Former Packers General Manager Ted Thompson didn’t dip into free agency often. When he did, it often made a big difference.
So the flurry of activity under new G.M. Brian Gutekunst has caught the eye of his boss, who approves of the new way of doing business.
“I’ve been very pleased,” Murphy said, via Jason Wilde of ESPN Wisconsin. “I think he used the term ‘aggressive,’ but I think it’s more that we’re more active. We’re participating in things that we haven’t in the past.
“We’re not going to sign everybody, and obviously with the salary cap there’s limitations, but I think he’s looking at every avenue to try to improve the team. Obviously time will tell. We’ve made a couple major decisions, both in terms of releasing some players or allowing players to leave in free agency, and then obviously a few signings and a trade as well. But I’m very pleased with what Brian has been doing.”
While Thompson was known for selected high-impact signings such as Charles Woodson, Gutekunst is dealing in bulk so far.
He’s signed tight end Jimmy Graham and defensive end Muhammad Wilkerson in free agency. He’s traded former first-rounder Damarious Randall to the Browns for backup quarterback DeShone Kizer, he signed Bears cornerback Kyle Fuller to an offer sheet which the teams matched thanks to the transition tag, cut wide receiver Jordy Nelson, and let safety Morgan Burnett walk in free agency to Pittsburgh.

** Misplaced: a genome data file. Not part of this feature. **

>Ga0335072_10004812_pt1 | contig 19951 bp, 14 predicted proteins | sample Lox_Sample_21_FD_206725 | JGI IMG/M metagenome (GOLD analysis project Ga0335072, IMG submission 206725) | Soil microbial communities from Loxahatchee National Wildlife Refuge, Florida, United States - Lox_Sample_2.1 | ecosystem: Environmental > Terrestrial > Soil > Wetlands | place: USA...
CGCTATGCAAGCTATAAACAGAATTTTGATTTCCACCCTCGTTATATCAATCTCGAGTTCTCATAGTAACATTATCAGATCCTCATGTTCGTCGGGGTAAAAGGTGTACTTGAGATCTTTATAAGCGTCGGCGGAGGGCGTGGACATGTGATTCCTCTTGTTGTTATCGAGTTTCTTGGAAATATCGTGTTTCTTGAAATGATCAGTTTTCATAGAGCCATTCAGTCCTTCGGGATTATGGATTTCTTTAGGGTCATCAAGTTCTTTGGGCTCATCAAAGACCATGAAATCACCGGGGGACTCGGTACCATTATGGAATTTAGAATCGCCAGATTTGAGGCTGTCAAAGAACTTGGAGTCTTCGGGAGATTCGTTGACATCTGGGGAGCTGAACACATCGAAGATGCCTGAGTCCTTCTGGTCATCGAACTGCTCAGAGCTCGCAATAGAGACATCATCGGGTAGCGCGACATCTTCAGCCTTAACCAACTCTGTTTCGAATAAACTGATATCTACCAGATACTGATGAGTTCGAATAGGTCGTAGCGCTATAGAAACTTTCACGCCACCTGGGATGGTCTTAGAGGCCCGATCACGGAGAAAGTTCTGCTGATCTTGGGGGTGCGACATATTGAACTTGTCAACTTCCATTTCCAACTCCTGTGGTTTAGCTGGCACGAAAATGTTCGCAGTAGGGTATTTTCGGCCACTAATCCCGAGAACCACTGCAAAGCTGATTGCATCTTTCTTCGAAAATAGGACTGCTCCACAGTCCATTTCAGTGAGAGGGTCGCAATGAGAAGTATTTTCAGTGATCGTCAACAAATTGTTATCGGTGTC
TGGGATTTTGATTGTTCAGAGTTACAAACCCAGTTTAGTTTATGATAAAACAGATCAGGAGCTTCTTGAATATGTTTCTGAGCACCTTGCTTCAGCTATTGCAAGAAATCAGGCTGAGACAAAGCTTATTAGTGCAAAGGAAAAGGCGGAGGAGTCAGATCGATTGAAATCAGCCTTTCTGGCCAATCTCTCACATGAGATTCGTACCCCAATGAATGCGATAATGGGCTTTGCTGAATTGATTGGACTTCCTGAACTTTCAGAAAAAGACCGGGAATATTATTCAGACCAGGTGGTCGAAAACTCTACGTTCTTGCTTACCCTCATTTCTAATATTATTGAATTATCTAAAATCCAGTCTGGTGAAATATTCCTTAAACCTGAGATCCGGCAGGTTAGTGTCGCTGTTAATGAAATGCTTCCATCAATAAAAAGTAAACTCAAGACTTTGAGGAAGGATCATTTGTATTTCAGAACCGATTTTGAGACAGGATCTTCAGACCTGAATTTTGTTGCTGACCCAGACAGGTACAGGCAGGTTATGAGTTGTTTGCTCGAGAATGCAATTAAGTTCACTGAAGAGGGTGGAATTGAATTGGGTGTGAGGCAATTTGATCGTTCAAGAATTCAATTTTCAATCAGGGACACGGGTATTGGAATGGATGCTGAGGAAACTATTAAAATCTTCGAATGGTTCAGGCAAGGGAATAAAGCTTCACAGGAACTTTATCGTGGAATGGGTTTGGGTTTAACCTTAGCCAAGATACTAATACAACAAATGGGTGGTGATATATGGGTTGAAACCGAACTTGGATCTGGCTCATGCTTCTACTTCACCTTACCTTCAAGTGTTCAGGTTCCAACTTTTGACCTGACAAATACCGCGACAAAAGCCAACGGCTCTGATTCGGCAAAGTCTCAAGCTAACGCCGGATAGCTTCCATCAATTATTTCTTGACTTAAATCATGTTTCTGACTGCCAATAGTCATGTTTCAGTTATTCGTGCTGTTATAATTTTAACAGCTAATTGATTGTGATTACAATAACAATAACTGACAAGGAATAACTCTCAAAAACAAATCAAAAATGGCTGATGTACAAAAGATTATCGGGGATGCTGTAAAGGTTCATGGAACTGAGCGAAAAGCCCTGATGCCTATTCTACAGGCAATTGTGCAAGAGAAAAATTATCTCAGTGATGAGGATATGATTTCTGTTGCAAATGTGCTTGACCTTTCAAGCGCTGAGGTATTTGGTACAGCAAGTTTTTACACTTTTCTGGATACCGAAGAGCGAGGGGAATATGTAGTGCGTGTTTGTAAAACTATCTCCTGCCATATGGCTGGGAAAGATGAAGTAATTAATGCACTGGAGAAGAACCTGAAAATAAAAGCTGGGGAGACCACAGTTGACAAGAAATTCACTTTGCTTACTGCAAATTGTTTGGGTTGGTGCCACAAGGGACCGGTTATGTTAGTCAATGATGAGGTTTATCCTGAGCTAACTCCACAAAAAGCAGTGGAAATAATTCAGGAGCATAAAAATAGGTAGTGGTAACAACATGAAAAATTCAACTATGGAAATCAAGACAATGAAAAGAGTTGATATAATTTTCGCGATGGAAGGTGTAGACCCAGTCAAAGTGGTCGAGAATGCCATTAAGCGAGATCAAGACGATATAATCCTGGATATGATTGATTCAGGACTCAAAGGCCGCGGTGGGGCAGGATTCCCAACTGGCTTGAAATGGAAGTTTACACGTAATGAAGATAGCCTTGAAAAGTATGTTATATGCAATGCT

Of course, there’s still a big piece of business to do, as a contract extension for Aaron Rodgers looms over the process. With Minnesota signing Kirk Cousins to a fully guaranteed deal, Murphy is aware that Rodgers’ deal will be a complicated one in addition to an expensive one. There have been suggestions that such a deal could be tied to a percentage of the cap, or Rodgers might want to push the envelope in some other direction.
“Yeah. There could be,” Murphy said of wrinkles in a Rodgers deal. “But as I said before, I’m confident we’ll be able to work around it. At the end of the day, we want Aaron to be a Packer for the rest of his career, he wants to play ’til he’s 40, and I think it just makes sense for both sides to figure out a way to get it done.”
Doing so will be another bold move, but the Packers have made more of those lately than they’re accustomed to.